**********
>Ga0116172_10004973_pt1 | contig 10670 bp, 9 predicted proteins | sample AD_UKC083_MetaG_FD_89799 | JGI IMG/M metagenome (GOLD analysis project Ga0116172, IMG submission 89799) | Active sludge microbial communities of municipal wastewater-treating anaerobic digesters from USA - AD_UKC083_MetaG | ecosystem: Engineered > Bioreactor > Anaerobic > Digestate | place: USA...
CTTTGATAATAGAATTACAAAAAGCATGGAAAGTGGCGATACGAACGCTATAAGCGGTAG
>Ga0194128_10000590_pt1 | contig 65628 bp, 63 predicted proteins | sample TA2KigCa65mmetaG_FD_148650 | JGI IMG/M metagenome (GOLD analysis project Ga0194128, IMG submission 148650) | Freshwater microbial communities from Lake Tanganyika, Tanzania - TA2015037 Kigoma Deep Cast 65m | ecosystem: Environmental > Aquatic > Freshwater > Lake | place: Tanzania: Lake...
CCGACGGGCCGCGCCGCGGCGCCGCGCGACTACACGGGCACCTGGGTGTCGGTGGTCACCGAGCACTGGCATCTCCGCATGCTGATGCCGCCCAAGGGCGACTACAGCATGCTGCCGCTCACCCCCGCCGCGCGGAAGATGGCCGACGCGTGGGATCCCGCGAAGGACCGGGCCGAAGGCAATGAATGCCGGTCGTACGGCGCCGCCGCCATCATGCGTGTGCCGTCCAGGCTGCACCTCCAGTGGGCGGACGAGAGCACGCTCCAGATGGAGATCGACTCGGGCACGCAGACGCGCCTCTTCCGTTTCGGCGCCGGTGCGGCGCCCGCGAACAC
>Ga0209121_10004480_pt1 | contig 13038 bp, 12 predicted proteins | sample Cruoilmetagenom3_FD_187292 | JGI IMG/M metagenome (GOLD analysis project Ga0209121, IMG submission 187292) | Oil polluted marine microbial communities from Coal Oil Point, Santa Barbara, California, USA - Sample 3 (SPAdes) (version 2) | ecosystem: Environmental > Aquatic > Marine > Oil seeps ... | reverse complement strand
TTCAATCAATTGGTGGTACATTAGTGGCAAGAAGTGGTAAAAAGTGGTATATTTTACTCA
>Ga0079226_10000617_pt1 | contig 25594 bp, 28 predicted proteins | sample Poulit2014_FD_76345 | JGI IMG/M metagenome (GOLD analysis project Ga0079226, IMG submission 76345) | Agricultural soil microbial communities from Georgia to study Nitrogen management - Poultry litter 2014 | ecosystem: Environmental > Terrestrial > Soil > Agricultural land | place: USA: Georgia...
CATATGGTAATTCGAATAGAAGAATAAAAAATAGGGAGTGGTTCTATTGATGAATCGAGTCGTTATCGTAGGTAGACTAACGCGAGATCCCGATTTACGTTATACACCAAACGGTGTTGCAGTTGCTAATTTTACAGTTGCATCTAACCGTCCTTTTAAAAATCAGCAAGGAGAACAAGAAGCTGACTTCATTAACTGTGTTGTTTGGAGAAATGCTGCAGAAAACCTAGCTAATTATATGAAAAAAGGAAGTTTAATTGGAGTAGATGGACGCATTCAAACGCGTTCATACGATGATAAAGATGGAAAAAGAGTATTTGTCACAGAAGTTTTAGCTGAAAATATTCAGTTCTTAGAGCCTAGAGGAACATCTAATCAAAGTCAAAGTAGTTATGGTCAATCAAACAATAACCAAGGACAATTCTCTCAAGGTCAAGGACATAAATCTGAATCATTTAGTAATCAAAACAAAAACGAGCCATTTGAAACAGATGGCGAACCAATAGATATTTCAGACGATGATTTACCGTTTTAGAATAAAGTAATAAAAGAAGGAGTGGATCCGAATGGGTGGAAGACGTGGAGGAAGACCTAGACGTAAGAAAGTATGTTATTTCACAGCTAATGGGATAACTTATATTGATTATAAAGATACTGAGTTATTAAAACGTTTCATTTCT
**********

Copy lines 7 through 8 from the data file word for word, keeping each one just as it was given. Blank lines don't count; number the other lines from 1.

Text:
>Ga0079226_10000617_pt1 | contig 25594 bp, 28 predicted proteins | sample Poulit2014_FD_76345 | JGI IMG/M metagenome (GOLD analysis project Ga0079226, IMG submission 76345) | Agricultural soil microbial communities from Georgia to study Nitrogen management - Poultry litter 2014 | ecosystem: Environmental > Terrestrial > Soil > Agricultural land | place: USA: Georgia...
CATATGGTAATTCGAATAGAAGAATAAAAAATAGGGAGTGGTTCTATTGATGAATCGAGTCGTTATCGTAGGTAGACTAACGCGAGATCCCGATTTACGTTATACACCAAACGGTGTTGCAGTTGCTAATTTTACAGTTGCATCTAACCGTCCTTTTAAAAATCAGCAAGGAGAACAAGAAGCTGACTTCATTAACTGTGTTGTTTGGAGAAATGCTGCAGAAAACCTAGCTAATTATATGAAAAAAGGAAGTTTAATTGGAGTAGATGGACGCATTCAAACGCGTTCATACGATGATAAAGATGGAAAAAGAGTATTTGTCACAGAAGTTTTAGCTGAAAATATTCAGTTCTTAGAGCCTAGAGGAACATCTAATCAAAGTCAAAGTAGTTATGGTCAATCAAACAATAACCAAGGACAATTCTCTCAAGGTCAAGGACATAAATCTGAATCATTTAGTAATCAAAACAAAAACGAGCCATTTGAAACAGATGGCGAACCAATAGATATTTCAGACGATGATTTACCGTTTTAGAATAAAGTAATAAAAGAAGGAGTGGATCCGAATGGGTGGAAGACGTGGAGGAAGACCTAGACGTAAGAAAGTATGTTATTTCACAGCTAATGGGATAACTTATATTGATTATAAAGATACTGAGTTATTAAAACGTTTCATTTCT